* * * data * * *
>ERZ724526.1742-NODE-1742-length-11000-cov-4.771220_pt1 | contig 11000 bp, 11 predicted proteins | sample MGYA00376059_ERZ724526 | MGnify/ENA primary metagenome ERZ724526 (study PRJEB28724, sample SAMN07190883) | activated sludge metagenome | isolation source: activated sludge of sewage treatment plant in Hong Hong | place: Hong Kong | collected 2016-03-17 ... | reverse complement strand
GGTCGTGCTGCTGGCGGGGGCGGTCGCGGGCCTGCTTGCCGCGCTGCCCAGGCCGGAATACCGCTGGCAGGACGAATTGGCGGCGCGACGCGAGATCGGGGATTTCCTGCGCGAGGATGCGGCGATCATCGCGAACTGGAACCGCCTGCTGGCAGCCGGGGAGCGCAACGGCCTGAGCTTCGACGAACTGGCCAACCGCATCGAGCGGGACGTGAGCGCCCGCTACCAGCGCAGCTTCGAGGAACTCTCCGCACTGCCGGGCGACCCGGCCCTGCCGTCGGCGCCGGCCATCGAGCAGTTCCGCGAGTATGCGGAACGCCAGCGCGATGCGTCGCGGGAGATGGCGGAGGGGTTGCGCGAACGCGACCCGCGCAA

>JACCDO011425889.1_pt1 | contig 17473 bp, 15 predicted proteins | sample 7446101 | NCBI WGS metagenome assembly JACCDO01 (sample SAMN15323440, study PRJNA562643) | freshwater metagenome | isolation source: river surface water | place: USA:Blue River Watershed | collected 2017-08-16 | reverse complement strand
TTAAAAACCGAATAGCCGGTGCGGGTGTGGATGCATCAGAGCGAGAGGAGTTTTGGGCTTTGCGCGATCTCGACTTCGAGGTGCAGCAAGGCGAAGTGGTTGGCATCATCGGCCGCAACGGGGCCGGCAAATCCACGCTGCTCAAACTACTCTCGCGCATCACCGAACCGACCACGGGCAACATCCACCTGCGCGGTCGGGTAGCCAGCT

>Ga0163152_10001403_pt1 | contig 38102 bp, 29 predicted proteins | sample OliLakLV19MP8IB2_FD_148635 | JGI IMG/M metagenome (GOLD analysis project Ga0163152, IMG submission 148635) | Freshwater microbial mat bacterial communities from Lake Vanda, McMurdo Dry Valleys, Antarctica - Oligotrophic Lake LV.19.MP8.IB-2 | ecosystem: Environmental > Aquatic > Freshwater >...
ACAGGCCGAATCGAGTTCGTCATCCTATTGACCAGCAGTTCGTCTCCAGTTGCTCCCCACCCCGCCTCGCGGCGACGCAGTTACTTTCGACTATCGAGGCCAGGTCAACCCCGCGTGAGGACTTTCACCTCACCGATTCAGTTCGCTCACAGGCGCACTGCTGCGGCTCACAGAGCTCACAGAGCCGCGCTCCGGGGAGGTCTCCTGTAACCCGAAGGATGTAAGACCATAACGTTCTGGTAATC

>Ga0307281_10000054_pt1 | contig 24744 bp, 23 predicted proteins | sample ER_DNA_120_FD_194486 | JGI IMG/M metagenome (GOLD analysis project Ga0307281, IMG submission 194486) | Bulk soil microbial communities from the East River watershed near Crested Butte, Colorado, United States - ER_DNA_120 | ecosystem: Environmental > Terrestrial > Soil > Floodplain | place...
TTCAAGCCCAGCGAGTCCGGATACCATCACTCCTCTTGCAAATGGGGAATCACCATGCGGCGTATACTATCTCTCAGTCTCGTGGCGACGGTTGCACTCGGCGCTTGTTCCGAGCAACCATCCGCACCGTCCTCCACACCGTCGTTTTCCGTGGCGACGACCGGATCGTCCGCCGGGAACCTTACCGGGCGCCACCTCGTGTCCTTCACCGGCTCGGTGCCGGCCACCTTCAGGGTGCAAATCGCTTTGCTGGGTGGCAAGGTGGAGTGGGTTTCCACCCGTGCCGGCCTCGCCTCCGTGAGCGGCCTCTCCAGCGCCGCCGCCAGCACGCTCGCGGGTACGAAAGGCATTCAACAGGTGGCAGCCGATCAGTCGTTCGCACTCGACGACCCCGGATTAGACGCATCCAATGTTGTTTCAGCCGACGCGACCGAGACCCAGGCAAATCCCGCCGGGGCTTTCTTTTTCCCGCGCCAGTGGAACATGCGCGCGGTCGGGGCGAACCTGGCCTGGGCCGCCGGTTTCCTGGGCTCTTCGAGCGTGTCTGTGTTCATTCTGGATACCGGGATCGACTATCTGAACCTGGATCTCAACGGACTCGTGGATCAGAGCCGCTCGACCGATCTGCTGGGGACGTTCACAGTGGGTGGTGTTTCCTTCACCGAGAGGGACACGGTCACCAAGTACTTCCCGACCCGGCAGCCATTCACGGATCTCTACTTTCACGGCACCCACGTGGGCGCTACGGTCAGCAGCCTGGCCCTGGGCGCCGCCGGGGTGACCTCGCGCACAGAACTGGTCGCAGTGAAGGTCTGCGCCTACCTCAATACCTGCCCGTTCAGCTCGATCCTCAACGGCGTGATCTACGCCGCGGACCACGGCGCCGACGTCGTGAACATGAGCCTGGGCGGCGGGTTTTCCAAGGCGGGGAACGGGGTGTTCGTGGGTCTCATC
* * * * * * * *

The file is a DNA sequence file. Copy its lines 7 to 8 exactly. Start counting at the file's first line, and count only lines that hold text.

>Ga0307281_10000054_pt1 | contig 24744 bp, 23 predicted proteins | sample ER_DNA_120_FD_194486 | JGI IMG/M metagenome (GOLD analysis project Ga0307281, IMG submission 194486) | Bulk soil microbial communities from the East River watershed near Crested Butte, Colorado, United States - ER_DNA_120 | ecosystem: Environmental > Terrestrial > Soil > Floodplain | place...
TTCAAGCCCAGCGAGTCCGGATACCATCACTCCTCTTGCAAATGGGGAATCACCATGCGGCGTATACTATCTCTCAGTCTCGTGGCGACGGTTGCACTCGGCGCTTGTTCCGAGCAACCATCCGCACCGTCCTCCACACCGTCGTTTTCCGTGGCGACGACCGGATCGTCCGCCGGGAACCTTACCGGGCGCCACCTCGTGTCCTTCACCGGCTCGGTGCCGGCCACCTTCAGGGTGCAAATCGCTTTGCTGGGTGGCAAGGTGGAGTGGGTTTCCACCCGTGCCGGCCTCGCCTCCGTGAGCGGCCTCTCCAGCGCCGCCGCCAGCACGCTCGCGGGTACGAAAGGCATTCAACAGGTGGCAGCCGATCAGTCGTTCGCACTCGACGACCCCGGATTAGACGCATCCAATGTTGTTTCAGCCGACGCGACCGAGACCCAGGCAAATCCCGCCGGGGCTTTCTTTTTCCCGCGCCAGTGGAACATGCGCGCGGTCGGGGCGAACCTGGCCTGGGCCGCCGGTTTCCTGGGCTCTTCGAGCGTGTCTGTGTTCATTCTGGATACCGGGATCGACTATCTGAACCTGGATCTCAACGGACTCGTGGATCAGAGCCGCTCGACCGATCTGCTGGGGACGTTCACAGTGGGTGGTGTTTCCTTCACCGAGAGGGACACGGTCACCAAGTACTTCCCGACCCGGCAGCCATTCACGGATCTCTACTTTCACGGCACCCACGTGGGCGCTACGGTCAGCAGCCTGGCCCTGGGCGCCGCCGGGGTGACCTCGCGCACAGAACTGGTCGCAGTGAAGGTCTGCGCCTACCTCAATACCTGCCCGTTCAGCTCGATCCTCAACGGCGTGATCTACGCCGCGGACCACGGCGCCGACGTCGTGAACATGAGCCTGGGCGGCGGGTTTTCCAAGGCGGGGAACGGGGTGTTCGTGGGTCTCATC